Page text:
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JOAN BLONDELL: A LIFE BETWEEN TAKES

Joan Blondell: A Life Between Takes by Matthew Kennedy

Joan Blondell. Those who have heard the name will most likely picture either a blowsy, older woman playing the worldwise but warm-hearted saloon owner in the late 1960s television series Here Come the Brides, or a lively, fast-talking, no-nonsense, and unconventionally sexy gold digger in numerous Pre-Code Warner Bros. comedies and musicals of the early 1930s.

Matthew Kennedy’s Joan Blondell: A Life Between Takes (University Press of Mississippi, 2007) seeks to rectify that cultural memory lapse. Not that Blondell doesn’t deserve to be remembered for Here Come the Brides or, say, Gold Diggers of 1933, Footlight Parade, Havana Widows, and Broadway Bad. It’s just that her other work — from her immensely touching performance as a sexually liberated woman in A Tree Grows in Brooklyn to her invariably welcome (if brief) appearances in films as varied as The Blue Veil, Will Success Spoil Rock Hunter?, and Grease — should be remembered as well.

As the title indicates, Joan Blondell: A Life Between Takes explores the life and career of this actress who, though never a major star, remained a popular leading lady and, later, supporting player — on film, stage, and television — for half a century.

Among Blondell’s partners in crime during her Warner Bros. years were Glenda Farrell, Ruby Keeler, Barbara Stanwyck, Ann Dvorak, Bette Davis, Ginger Rogers, and Aline MacMahon. Her leading men included the likes of Warren William, Dick Powell, William Powell, Errol Flynn, James Cagney, Edward G. Robinson, Ricardo Cortez, Douglas Fairbanks Jr, Pat O’Brien, Wayne Morris, and Leslie Howard. Later on, she supported just about everybody, from Jane Wyman and Jayne Mansfield to Jon Voight and John Travolta.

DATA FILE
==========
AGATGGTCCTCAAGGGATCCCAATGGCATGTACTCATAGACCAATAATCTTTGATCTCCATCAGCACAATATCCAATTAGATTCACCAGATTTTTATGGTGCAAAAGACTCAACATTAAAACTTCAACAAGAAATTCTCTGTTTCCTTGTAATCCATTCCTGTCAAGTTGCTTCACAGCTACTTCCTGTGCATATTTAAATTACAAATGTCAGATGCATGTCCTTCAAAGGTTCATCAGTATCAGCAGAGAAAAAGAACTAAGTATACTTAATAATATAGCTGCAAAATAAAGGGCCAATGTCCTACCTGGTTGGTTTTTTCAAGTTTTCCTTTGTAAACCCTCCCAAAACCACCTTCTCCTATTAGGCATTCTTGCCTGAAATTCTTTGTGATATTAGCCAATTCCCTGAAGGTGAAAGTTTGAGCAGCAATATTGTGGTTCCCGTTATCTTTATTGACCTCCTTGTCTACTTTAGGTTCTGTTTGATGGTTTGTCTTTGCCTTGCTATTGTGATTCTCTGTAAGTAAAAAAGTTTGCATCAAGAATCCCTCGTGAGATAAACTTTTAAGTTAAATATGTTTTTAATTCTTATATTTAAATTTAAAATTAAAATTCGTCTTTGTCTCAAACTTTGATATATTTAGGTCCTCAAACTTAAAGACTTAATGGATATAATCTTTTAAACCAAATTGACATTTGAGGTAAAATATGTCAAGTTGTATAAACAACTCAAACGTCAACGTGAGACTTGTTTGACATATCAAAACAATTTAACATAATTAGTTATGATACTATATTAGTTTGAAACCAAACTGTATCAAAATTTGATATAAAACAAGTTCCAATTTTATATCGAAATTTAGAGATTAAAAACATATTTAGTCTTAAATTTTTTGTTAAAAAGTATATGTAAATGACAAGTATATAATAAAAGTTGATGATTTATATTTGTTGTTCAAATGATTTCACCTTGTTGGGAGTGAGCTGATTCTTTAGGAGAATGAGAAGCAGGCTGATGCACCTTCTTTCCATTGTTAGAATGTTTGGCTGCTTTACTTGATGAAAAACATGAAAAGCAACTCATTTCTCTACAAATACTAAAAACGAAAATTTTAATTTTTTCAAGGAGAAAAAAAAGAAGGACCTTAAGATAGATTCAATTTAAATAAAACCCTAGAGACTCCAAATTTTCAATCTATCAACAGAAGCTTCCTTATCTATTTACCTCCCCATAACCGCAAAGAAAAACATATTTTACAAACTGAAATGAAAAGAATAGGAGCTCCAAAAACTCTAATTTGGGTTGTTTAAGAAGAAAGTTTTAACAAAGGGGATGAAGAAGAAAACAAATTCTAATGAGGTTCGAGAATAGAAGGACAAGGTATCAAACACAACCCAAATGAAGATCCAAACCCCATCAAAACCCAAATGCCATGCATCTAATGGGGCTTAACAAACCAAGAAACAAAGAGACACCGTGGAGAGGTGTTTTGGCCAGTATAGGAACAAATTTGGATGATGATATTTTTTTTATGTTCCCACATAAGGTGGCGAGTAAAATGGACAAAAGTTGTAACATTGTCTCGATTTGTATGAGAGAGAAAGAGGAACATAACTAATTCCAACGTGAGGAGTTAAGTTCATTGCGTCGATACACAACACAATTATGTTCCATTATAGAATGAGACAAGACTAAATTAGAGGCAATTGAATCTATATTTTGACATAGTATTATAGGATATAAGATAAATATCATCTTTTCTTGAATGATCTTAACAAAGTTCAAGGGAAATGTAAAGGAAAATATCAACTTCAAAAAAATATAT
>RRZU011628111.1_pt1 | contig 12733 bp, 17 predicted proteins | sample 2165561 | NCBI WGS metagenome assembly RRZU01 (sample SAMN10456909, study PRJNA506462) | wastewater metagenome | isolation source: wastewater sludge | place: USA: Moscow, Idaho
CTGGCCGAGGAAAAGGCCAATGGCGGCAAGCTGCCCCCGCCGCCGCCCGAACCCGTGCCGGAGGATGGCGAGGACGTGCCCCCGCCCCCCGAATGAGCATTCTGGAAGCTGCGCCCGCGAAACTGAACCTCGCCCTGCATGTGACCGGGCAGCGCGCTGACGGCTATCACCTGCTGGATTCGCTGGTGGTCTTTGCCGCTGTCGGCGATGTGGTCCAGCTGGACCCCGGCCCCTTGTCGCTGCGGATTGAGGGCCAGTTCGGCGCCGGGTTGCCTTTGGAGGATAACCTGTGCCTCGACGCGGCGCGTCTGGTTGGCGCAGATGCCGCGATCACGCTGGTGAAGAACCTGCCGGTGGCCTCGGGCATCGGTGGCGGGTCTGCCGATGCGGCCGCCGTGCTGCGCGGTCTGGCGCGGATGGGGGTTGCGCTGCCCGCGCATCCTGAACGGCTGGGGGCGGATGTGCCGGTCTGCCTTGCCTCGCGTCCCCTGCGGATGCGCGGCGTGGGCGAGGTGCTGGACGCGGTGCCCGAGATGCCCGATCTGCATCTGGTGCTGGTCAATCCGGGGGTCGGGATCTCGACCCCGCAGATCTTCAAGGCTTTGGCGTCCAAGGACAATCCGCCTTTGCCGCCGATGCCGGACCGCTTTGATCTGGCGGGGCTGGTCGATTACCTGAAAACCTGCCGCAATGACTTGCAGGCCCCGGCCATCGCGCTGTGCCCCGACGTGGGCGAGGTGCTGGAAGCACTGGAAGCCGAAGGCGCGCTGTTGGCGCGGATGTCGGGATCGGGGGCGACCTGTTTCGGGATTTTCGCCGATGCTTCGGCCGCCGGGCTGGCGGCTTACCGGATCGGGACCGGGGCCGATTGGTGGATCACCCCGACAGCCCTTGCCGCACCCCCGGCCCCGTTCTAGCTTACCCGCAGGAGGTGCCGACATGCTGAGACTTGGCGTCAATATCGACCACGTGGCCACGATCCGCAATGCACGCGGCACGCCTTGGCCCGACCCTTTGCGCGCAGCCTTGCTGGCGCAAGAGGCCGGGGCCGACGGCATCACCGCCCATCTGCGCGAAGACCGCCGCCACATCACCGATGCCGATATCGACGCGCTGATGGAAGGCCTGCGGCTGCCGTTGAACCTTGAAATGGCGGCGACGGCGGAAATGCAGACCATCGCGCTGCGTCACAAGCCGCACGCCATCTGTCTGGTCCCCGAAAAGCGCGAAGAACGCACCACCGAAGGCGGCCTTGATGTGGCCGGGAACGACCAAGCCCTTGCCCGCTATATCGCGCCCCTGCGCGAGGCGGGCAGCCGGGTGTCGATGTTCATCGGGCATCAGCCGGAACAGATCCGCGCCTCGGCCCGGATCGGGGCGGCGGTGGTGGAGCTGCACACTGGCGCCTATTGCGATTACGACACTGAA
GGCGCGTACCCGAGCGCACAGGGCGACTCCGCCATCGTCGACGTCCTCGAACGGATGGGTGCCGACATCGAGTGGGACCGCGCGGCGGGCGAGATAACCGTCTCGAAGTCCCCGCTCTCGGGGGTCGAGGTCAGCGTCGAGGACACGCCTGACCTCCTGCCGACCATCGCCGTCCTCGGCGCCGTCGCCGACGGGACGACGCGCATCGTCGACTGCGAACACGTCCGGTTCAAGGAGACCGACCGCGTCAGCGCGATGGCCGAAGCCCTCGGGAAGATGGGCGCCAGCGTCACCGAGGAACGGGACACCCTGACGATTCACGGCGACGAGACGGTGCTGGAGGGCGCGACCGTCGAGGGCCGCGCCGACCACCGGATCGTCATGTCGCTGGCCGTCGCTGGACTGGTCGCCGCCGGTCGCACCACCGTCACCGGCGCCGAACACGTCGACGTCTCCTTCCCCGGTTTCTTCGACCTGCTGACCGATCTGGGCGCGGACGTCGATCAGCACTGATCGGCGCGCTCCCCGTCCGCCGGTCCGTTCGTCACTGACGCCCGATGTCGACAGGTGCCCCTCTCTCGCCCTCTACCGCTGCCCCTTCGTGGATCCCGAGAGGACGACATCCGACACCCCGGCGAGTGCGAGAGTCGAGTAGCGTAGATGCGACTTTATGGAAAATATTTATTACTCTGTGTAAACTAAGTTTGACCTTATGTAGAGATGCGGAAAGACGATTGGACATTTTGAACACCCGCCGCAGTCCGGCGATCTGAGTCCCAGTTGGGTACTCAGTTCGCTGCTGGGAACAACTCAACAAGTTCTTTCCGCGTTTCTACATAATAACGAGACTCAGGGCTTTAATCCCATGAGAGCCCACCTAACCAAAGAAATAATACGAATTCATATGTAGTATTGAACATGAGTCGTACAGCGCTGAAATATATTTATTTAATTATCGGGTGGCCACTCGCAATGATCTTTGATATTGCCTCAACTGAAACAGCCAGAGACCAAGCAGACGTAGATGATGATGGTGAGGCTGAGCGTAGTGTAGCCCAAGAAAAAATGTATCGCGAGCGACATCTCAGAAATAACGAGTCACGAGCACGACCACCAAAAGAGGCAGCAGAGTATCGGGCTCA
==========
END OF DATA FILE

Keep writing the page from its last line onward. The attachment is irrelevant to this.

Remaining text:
Her list of directors ranged from Busby Berkeley (Dames, Stage Struck) to John Cassavetes (Opening Night), from Mervyn LeRoy (Gold Diggers of 1933) to Franco Zeffirelli (The Champ), from Elia Kazan (A Tree Grows in Brooklyn) to Frank Tashlin (Will Success Spoil Rock Hunter?).

Throughout her career, Blondell received several best supporting actress nods: an Academy Award nomination for her performance as a mother too busy with her own life to pay much attention to her offspring in Curtis Bernhardt’s 1951 melodrama The Blue Veil (Jane Wyman steps in to save the day); two Golden Globe nominations, for Norman Jewison’s The Cincinnati Kid (1965) and Cassavetes’ Opening Night (1978); and a National Board of Review win for The Cincinnati Kid.

Additionally, she was nominated for a Tony as Best Supporting or Featured Actress (Dramatic) for The Rope Dancers (1958), and received two Emmy nominations (1969-70) as Lead Actress in a Dramatic Series for Here Come the Brides.

If that weren’t all, Blondell also kept a busy private life. She married three times: Oscar winner cinematographer George Barnes (The Greeks Had a Word for Them and other Blondell vehicles, plus Rebecca, Frenchman’s Creek, The Greatest Show on Earth, and dozens of other movies), Dick Powell (they were divorced in 1944; the following year Powell married June Allyson), and producer/showman Michael Todd, who physically abused Blondell, and who later romanced Evelyn Keyes and married Elizabeth Taylor.

Blondie Johnson with Chester Morris, Joan BlondellIn November 2007, around the time Joan Blondell: A Life Between Takes came out, Matt agreed to answer a few questions about his research on Blondell. This post and the q&a that follows (please see link below) were initially published then. This article has been reposted to coincide with Turner Classic Movies’ presentation of several Joan Blondell films.

Matt also took part in two other q&a’s for Alt Film Guide: Edmund Goulding (about his book Edmund Goulding’s Dark Victory: Hollywood’s Genius Bad Boy) and Marie Dressler (about Marie Dressler: A Biography).

And one very important thing about the on-screen Joan Blondell that’s worth acknowledging: the desire for sex and money never turned her into a bad girl. She was pleasant no matter the role, but when she was sexy and — ahem — enterprising, she was much, much pleasanter. Let that be a moral lesson to all.